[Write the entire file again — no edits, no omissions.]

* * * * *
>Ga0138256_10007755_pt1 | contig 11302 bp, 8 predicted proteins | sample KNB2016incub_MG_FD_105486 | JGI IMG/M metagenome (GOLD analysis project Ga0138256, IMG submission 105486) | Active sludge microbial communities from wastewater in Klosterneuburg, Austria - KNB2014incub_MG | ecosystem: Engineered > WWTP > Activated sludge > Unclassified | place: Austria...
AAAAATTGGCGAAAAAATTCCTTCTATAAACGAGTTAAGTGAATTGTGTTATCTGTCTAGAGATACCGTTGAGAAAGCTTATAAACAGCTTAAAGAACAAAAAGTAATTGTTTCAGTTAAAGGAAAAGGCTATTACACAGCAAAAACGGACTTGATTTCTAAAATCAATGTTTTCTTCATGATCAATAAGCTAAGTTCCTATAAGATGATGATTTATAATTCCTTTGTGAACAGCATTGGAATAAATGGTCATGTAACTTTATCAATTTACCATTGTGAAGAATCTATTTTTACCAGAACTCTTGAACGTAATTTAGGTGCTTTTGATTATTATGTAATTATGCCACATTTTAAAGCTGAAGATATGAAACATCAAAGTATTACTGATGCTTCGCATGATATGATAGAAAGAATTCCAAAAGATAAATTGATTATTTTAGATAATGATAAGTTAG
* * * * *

>Ga0138256_10007755_pt1 | contig 11302 bp, 8 predicted proteins | sample KNB2016incub_MG_FD_105486 | JGI IMG/M metagenome (GOLD analysis project Ga0138256, IMG submission 105486) | Active sludge microbial communities from wastewater in Klosterneuburg, Austria - KNB2014incub_MG | ecosystem: Engineered > WWTP > Activated sludge > Unclassified | place: Austria...
AAAAATTGGCGAAAAAATTCCTTCTATAAACGAGTTAAGTGAATTGTGTTATCTGTCTAGAGATACCGTTGAGAAAGCTTATAAACAGCTTAAAGAACAAAAAGTAATTGTTTCAGTTAAAGGAAAAGGCTATTACACAGCAAAAACGGACTTGATTTCTAAAATCAATGTTTTCTTCATGATCAATAAGCTAAGTTCCTATAAGATGATGATTTATAATTCCTTTGTGAACAGCATTGGAATAAATGGTCATGTAACTTTATCAATTTACCATTGTGAAGAATCTATTTTTACCAGAACTCTTGAACGTAATTTAGGTGCTTTTGATTATTATGTAATTATGCCACATTTTAAAGCTGAAGATATGAAACATCAAAGTATTACTGATGCTTCGCATGATATGATAGAAAGAATTCCAAAAGATAAATTGATTATTTTAGATAATGATAAGTTAG